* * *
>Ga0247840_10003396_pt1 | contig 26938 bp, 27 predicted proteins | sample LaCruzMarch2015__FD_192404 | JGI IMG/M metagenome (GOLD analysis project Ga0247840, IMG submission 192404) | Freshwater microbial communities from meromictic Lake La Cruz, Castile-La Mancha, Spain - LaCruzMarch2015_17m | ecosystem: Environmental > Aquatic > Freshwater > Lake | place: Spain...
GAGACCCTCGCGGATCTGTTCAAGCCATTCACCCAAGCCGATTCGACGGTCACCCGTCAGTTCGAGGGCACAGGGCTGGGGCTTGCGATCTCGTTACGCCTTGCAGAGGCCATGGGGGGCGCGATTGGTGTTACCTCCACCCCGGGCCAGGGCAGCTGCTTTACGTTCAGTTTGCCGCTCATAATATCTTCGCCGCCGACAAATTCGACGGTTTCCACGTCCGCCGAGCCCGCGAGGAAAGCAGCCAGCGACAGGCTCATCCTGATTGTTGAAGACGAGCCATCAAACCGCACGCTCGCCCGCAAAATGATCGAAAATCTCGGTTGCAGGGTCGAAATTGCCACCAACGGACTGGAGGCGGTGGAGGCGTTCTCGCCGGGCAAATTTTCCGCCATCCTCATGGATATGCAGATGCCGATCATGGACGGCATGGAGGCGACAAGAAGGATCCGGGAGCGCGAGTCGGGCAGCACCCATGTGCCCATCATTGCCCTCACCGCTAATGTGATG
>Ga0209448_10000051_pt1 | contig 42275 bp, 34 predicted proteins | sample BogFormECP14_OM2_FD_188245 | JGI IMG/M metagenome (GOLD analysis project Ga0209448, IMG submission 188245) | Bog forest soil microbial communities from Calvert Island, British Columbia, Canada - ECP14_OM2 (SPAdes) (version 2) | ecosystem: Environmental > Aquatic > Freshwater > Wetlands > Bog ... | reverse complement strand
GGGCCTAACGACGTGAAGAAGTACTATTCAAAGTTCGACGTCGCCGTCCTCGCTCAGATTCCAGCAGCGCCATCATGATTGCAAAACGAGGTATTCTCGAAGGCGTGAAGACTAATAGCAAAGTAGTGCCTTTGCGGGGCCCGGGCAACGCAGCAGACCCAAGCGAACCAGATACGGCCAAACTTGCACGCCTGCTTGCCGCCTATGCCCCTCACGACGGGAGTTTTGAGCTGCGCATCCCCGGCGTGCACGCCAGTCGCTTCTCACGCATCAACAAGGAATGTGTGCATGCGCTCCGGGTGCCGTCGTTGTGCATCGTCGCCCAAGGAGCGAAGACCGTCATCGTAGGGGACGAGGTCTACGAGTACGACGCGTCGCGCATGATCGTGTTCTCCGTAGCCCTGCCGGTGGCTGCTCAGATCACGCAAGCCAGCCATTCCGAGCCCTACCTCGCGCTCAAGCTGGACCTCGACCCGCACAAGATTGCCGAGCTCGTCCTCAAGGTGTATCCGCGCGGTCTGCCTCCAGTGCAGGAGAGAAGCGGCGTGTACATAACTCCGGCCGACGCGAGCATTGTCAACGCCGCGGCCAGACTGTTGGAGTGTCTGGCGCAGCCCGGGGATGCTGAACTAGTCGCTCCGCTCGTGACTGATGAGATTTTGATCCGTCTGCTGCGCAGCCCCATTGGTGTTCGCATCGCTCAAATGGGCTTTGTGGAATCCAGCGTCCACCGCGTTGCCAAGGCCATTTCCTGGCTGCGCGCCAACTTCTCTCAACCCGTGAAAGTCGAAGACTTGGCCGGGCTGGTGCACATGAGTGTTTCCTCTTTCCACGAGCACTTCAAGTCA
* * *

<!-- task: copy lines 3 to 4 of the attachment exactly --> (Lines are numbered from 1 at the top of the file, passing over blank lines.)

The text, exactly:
>Ga0209448_10000051_pt1 | contig 42275 bp, 34 predicted proteins | sample BogFormECP14_OM2_FD_188245 | JGI IMG/M metagenome (GOLD analysis project Ga0209448, IMG submission 188245) | Bog forest soil microbial communities from Calvert Island, British Columbia, Canada - ECP14_OM2 (SPAdes) (version 2) | ecosystem: Environmental > Aquatic > Freshwater > Wetlands > Bog ... | reverse complement strand
GGGCCTAACGACGTGAAGAAGTACTATTCAAAGTTCGACGTCGCCGTCCTCGCTCAGATTCCAGCAGCGCCATCATGATTGCAAAACGAGGTATTCTCGAAGGCGTGAAGACTAATAGCAAAGTAGTGCCTTTGCGGGGCCCGGGCAACGCAGCAGACCCAAGCGAACCAGATACGGCCAAACTTGCACGCCTGCTTGCCGCCTATGCCCCTCACGACGGGAGTTTTGAGCTGCGCATCCCCGGCGTGCACGCCAGTCGCTTCTCACGCATCAACAAGGAATGTGTGCATGCGCTCCGGGTGCCGTCGTTGTGCATCGTCGCCCAAGGAGCGAAGACCGTCATCGTAGGGGACGAGGTCTACGAGTACGACGCGTCGCGCATGATCGTGTTCTCCGTAGCCCTGCCGGTGGCTGCTCAGATCACGCAAGCCAGCCATTCCGAGCCCTACCTCGCGCTCAAGCTGGACCTCGACCCGCACAAGATTGCCGAGCTCGTCCTCAAGGTGTATCCGCGCGGTCTGCCTCCAGTGCAGGAGAGAAGCGGCGTGTACATAACTCCGGCCGACGCGAGCATTGTCAACGCCGCGGCCAGACTGTTGGAGTGTCTGGCGCAGCCCGGGGATGCTGAACTAGTCGCTCCGCTCGTGACTGATGAGATTTTGATCCGTCTGCTGCGCAGCCCCATTGGTGTTCGCATCGCTCAAATGGGCTTTGTGGAATCCAGCGTCCACCGCGTTGCCAAGGCCATTTCCTGGCTGCGCGCCAACTTCTCTCAACCCGTGAAAGTCGAAGACTTGGCCGGGCTGGTGCACATGAGTGTTTCCTCTTTCCACGAGCACTTCAAGTCA